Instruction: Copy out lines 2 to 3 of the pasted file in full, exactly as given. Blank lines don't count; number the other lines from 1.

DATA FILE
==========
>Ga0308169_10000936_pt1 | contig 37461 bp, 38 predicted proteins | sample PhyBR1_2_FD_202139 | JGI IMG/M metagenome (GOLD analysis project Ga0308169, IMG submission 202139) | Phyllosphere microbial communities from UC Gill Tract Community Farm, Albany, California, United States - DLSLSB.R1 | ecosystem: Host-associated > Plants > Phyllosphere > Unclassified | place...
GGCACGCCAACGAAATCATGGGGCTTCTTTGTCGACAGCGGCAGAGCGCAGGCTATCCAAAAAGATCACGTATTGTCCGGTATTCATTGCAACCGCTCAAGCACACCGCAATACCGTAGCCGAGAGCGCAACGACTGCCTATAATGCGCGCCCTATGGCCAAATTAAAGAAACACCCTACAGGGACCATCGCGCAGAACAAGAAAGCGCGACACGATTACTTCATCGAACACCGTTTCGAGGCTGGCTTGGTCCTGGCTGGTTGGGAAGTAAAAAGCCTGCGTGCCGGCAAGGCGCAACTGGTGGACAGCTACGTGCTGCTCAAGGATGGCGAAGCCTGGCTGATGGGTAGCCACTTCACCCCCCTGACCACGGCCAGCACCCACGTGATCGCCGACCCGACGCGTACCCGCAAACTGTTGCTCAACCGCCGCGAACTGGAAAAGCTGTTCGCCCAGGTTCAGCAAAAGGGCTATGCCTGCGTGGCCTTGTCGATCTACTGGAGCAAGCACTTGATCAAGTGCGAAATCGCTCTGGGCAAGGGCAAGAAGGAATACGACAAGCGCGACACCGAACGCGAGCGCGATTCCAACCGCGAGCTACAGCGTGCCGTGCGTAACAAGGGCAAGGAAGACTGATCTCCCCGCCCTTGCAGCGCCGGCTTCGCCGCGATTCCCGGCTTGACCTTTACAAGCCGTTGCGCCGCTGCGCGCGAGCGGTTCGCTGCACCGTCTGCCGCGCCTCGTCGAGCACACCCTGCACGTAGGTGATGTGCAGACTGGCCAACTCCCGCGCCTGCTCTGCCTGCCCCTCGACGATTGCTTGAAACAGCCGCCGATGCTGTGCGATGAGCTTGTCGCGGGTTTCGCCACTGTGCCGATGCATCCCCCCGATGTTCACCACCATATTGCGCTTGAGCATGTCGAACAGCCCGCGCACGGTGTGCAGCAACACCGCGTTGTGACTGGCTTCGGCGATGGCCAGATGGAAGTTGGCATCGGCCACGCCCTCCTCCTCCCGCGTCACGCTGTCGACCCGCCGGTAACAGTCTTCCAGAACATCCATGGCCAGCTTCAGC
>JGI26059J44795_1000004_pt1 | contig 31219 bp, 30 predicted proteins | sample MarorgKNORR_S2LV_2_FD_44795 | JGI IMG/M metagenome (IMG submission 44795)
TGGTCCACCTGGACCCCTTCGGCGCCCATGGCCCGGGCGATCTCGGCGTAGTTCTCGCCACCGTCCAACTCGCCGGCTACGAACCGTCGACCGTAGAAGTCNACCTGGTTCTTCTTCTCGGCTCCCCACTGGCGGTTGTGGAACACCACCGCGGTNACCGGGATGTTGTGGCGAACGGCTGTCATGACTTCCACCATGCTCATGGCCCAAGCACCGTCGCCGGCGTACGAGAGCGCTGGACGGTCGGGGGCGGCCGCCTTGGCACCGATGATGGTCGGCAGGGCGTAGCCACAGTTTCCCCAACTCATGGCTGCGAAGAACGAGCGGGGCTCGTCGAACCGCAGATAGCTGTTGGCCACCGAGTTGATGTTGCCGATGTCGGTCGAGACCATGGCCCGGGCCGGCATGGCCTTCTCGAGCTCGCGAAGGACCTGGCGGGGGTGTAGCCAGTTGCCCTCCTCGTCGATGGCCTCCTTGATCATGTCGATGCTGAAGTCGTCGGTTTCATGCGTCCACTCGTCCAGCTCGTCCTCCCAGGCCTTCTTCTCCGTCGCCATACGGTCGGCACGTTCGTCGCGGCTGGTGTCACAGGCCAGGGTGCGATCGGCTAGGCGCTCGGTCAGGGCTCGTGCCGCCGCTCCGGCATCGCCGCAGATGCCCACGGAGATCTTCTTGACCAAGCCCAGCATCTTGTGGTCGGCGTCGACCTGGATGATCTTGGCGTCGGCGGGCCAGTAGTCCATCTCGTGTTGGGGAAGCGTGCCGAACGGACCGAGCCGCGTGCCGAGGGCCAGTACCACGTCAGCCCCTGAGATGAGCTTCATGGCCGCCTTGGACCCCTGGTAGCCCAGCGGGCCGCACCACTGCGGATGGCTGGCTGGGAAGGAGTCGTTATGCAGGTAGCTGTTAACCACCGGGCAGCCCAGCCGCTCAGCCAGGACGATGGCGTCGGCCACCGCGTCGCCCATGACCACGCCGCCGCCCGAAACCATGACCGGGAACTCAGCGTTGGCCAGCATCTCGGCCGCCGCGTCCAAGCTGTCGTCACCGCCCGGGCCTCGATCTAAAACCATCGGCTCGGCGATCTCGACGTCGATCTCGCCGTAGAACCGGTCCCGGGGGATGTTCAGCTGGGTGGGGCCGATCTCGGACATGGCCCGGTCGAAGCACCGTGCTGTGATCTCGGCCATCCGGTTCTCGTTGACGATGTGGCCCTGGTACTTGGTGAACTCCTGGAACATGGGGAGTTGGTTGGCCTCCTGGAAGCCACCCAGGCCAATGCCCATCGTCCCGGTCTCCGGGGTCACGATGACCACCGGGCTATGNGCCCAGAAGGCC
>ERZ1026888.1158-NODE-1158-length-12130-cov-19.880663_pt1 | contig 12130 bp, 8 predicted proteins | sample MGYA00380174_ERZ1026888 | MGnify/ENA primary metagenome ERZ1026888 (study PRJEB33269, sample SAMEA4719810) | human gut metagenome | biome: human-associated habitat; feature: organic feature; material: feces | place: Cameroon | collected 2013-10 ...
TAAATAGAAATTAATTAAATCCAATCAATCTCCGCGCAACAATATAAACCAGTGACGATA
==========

GGCACGCCAACGAAATCATGGGGCTTCTTTGTCGACAGCGGCAGAGCGCAGGCTATCCAAAAAGATCACGTATTGTCCGGTATTCATTGCAACCGCTCAAGCACACCGCAATACCGTAGCCGAGAGCGCAACGACTGCCTATAATGCGCGCCCTATGGCCAAATTAAAGAAACACCCTACAGGGACCATCGCGCAGAACAAGAAAGCGCGACACGATTACTTCATCGAACACCGTTTCGAGGCTGGCTTGGTCCTGGCTGGTTGGGAAGTAAAAAGCCTGCGTGCCGGCAAGGCGCAACTGGTGGACAGCTACGTGCTGCTCAAGGATGGCGAAGCCTGGCTGATGGGTAGCCACTTCACCCCCCTGACCACGGCCAGCACCCACGTGATCGCCGACCCGACGCGTACCCGCAAACTGTTGCTCAACCGCCGCGAACTGGAAAAGCTGTTCGCCCAGGTTCAGCAAAAGGGCTATGCCTGCGTGGCCTTGTCGATCTACTGGAGCAAGCACTTGATCAAGTGCGAAATCGCTCTGGGCAAGGGCAAGAAGGAATACGACAAGCGCGACACCGAACGCGAGCGCGATTCCAACCGCGAGCTACAGCGTGCCGTGCGTAACAAGGGCAAGGAAGACTGATCTCCCCGCCCTTGCAGCGCCGGCTTCGCCGCGATTCCCGGCTTGACCTTTACAAGCCGTTGCGCCGCTGCGCGCGAGCGGTTCGCTGCACCGTCTGCCGCGCCTCGTCGAGCACACCCTGCACGTAGGTGATGTGCAGACTGGCCAACTCCCGCGCCTGCTCTGCCTGCCCCTCGACGATTGCTTGAAACAGCCGCCGATGCTGTGCGATGAGCTTGTCGCGGGTTTCGCCACTGTGCCGATGCATCCCCCCGATGTTCACCACCATATTGCGCTTGAGCATGTCGAACAGCCCGCGCACGGTGTGCAGCAACACCGCGTTGTGACTGGCTTCGGCGATGGCCAGATGGAAGTTGGCATCGGCCACGCCCTCCTCCTCCCGCGTCACGCTGTCGACCCGCCGGTAACAGTCTTCCAGAACATCCATGGCCAGCTTCAGC
>JGI26059J44795_1000004_pt1 | contig 31219 bp, 30 predicted proteins | sample MarorgKNORR_S2LV_2_FD_44795 | JGI IMG/M metagenome (IMG submission 44795)